04/01/2000

When the helicopters lifted off the roof of the American embassy in Saigon in 1975, and that project of American arms was allowed to collapse, President Gerald Ford went on television to reassure and calm the country. His message was that this was no time for recriminations. To which a friend of mine remarked, "What [...]

When the helicopters lifted off the roof of the American embassy in Saigon in 1975, and that project of American arms was allowed to collapse, President Gerald Ford went on television to reassure and calm the country. His message was that this was no time for recriminations. To which a friend of mine remarked, "What [...]

The night before the president's first veto, hundreds of Catholics gathered in the pouring rain outside the White House in a silent candlelight vigil to pray that Clinton would reconsider his announced opposition to banning partial birth abortions. Several American cardinals were present. The American hierarchy had placed high priority on banning partial birth abortions [...]

Avila, with its gray, granite walls that each afternoon change to a golden hue in the setting sun, is one of the few remaining fortress cities in Europe. The massive walls, built toward the end of the eleventh century during the reconquest of Spain by the Christians, encircle the entire historic section of town. One [...]

In America, we give three cheers to persons and things that earn our unrestrained approval: the American flag, the United States Marine Corps, Pope John Paul II. By this standard, I can give only a single cheer to capitalism. My friend Irving Kristol once wrote a book called Two Cheers for Capitalism. The phrase was [...]

The "dialogue of love" between Rome and the Orthodox Churches that offered so much promise after nine centuries of ecclesial estrangement seems to be running out of breath as we enter the third Christian millennium. A dramatic breakthrough is needed to restore the flagging spirits, in particular, of the rambunctious Orthodox participants. Taking a cue [...]

Biblical scholarship is usually granted instant credibility today because it is considered "scientific." Thus, the findings of the Jesus Seminar, however ill-founded, nevertheless quickly become front-page news. The assumption is that "science" has once again exploded claims about the Jesus found in the New Testament and preached by the Church. On the other hand, the [...]

With the departure of Johnny Carson, I lost my late-night viewing habit. Like his predecessor, Jack Parr, Carson could entertain a broad audience while maintaining a reasonable standard of taste and decorum. When we laughed at Carson's jokes, we laughed not just at others but at ourselves, as well as Carson, whose greatest asset was [...]

A few impressions on the morning after Super Tuesday, if you please. First, although something unforeseen may intrude before you read this, John McCain's alternatives are now essentially three: (1) He can concede defeat, bury the hatchet somewhere else than in Governor's Bush's head, and rally 'round the Republican flag. (2) He can sulk in [...]

It was sometime in the early 1980s. My friend, the late Nachman Greenberg, had a daughter the age of our oldest son. She was spirited and appealing, and so I spake unto him: "Nachman, there is no reason," I said, "that things must be with the next generation as they were with ours. You and [...]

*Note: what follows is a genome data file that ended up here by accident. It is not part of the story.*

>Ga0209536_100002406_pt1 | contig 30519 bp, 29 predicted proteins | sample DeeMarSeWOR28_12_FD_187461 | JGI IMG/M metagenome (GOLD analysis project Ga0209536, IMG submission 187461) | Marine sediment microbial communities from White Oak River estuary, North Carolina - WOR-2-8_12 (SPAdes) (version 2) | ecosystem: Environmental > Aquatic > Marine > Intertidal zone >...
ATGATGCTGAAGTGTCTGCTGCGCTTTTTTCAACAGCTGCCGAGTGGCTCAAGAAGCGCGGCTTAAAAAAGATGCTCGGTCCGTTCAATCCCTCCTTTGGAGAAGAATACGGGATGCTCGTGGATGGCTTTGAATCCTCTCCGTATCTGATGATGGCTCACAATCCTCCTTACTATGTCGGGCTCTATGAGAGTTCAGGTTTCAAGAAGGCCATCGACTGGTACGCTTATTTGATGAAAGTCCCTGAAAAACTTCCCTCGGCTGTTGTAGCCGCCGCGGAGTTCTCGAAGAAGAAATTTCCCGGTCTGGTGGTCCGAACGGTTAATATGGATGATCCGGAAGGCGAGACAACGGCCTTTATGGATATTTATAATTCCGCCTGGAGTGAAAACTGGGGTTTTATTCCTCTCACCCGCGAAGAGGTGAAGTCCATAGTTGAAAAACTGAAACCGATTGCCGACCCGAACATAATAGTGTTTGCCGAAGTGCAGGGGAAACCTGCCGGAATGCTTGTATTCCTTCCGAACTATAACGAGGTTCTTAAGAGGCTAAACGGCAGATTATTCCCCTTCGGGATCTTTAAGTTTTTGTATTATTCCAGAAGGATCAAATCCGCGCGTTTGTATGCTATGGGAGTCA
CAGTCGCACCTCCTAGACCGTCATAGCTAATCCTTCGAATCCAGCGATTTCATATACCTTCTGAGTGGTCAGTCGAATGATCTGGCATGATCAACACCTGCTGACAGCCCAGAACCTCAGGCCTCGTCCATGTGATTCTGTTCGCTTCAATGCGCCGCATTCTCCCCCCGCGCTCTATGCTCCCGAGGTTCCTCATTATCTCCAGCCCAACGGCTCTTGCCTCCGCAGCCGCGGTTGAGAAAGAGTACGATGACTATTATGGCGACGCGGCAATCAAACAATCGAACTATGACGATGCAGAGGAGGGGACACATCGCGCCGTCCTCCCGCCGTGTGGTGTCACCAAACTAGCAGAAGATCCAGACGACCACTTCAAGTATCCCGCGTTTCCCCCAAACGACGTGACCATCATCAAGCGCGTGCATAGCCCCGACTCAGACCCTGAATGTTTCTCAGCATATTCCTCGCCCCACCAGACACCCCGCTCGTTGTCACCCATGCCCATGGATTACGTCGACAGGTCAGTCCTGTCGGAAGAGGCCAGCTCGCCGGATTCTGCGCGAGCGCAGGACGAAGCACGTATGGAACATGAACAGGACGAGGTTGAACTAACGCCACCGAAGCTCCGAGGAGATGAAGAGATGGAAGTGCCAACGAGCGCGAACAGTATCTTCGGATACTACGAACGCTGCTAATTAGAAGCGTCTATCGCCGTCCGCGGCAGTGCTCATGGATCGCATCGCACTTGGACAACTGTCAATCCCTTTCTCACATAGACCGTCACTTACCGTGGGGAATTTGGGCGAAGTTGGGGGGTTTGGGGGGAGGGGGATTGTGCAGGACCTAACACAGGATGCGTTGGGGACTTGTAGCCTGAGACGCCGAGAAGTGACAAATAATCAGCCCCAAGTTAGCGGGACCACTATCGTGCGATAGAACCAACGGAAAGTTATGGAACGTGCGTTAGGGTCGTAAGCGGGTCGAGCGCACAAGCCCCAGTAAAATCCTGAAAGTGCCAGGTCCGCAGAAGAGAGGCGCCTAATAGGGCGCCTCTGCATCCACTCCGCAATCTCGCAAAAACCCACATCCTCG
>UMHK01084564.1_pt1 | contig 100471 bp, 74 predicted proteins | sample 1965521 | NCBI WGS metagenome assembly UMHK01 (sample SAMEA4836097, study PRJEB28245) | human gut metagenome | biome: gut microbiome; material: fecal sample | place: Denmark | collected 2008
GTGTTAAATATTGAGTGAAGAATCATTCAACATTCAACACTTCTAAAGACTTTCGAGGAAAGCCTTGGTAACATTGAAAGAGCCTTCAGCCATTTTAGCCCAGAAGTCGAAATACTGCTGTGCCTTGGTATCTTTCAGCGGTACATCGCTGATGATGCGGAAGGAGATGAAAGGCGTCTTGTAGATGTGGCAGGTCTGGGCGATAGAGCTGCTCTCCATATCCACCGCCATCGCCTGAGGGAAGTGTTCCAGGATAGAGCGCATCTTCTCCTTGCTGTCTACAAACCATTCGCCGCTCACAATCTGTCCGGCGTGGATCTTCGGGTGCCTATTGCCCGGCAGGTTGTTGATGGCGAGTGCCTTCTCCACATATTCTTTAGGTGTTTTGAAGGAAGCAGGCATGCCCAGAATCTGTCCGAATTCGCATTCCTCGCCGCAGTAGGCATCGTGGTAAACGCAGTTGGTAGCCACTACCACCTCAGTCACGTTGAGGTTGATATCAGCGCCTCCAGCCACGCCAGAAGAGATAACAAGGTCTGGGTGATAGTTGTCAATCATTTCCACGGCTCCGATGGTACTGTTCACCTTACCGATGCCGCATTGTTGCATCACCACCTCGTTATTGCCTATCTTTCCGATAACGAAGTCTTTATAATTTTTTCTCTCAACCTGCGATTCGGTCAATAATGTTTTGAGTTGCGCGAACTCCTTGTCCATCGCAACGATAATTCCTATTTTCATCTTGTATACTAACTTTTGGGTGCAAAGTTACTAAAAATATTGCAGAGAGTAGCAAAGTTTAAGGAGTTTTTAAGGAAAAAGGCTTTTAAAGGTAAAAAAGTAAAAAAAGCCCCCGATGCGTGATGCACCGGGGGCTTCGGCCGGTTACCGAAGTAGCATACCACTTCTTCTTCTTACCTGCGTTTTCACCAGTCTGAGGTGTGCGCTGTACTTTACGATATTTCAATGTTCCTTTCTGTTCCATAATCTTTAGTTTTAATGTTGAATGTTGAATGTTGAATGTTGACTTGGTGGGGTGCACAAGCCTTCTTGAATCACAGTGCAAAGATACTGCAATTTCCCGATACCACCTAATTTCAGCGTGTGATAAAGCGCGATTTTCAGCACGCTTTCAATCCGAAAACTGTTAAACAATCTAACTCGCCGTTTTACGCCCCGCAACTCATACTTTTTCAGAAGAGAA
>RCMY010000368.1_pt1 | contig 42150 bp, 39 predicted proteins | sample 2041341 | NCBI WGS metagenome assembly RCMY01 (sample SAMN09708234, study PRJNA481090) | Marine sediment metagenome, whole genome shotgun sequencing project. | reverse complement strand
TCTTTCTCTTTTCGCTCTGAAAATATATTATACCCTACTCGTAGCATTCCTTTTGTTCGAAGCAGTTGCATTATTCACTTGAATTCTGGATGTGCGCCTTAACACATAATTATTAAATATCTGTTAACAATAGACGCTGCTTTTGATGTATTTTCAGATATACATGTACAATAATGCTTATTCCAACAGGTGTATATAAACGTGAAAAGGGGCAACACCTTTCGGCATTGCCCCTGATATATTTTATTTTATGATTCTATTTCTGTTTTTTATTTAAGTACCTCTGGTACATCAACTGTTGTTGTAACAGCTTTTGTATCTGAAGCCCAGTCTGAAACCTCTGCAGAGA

So far as I know, the natural law contains no clauses specifying the maximum length of movies. Neither did Shakespeare have anything particularly useful to say on the subject, his passing mention of "the two hours' traffic of our stage" having nothing to do with the actual playing time of Romeo and Juliet. The reason [...]

I recently had a chance to talk with one of America's most sought-after conductors, John Nelson. Maestro Nelson is currently music director of the Ensemble Orchestral de Paris. He also conducts regularly at the Metropolitan Opera in New York and the Chicago Lyric Opera. His many recordings have won such prestigious prizes as the Grammy [...]

A petition in a litany written, I believe, by Cardinal Merry del Val, wisely asks: "From rashly entering the clergy, free us Jesus." The problem is less common today than in his time. But we have a whole host of people rashly ready to step into pseudoclerical and other highly sensitive roles for which they [...]

Felicitous arrangements allowed me as a student to repair weekly to practice the piano in a house by the Folly Bridge on the site in Oxford where Roger Bacon had conducted scientific experiments in the 13th century. His philosophy and theology (he having introduced the schema of Aristotle to the University of Paris) had tough [...]

Fatherhood is coming back into favor. For most of us, it never went out. However, in today's climate of absurd perversions of biology, we can expect—and lately have seen in certain academic circles as, for example, Peter Singer's Princeton—that even such natural, normal beings as fathers have been deemed unnecessary and cumbersome. Fortunately, truly absurd [...]

In Acts 10, Peter tells Cornelius that "they killed Him [Christ] by hanging Him to a tree; yet three days afterward God raised Him to life and allowed Him to be seen, not by the whole people but only by certain witnesses God had chosen beforehand." On reading this passage, the obvious question is, how [...]

Shirley Hazzard has written a tasteful memoir of times she and her husband spent with Graham Greene, infrequent but over many decades, on the isle of Capri. All Greenekeepers are in her debt, not least because of the focused brevity of her book. Compared with the massive, multivolumed and dogged biography by Patrick Sherry, Greene [...]

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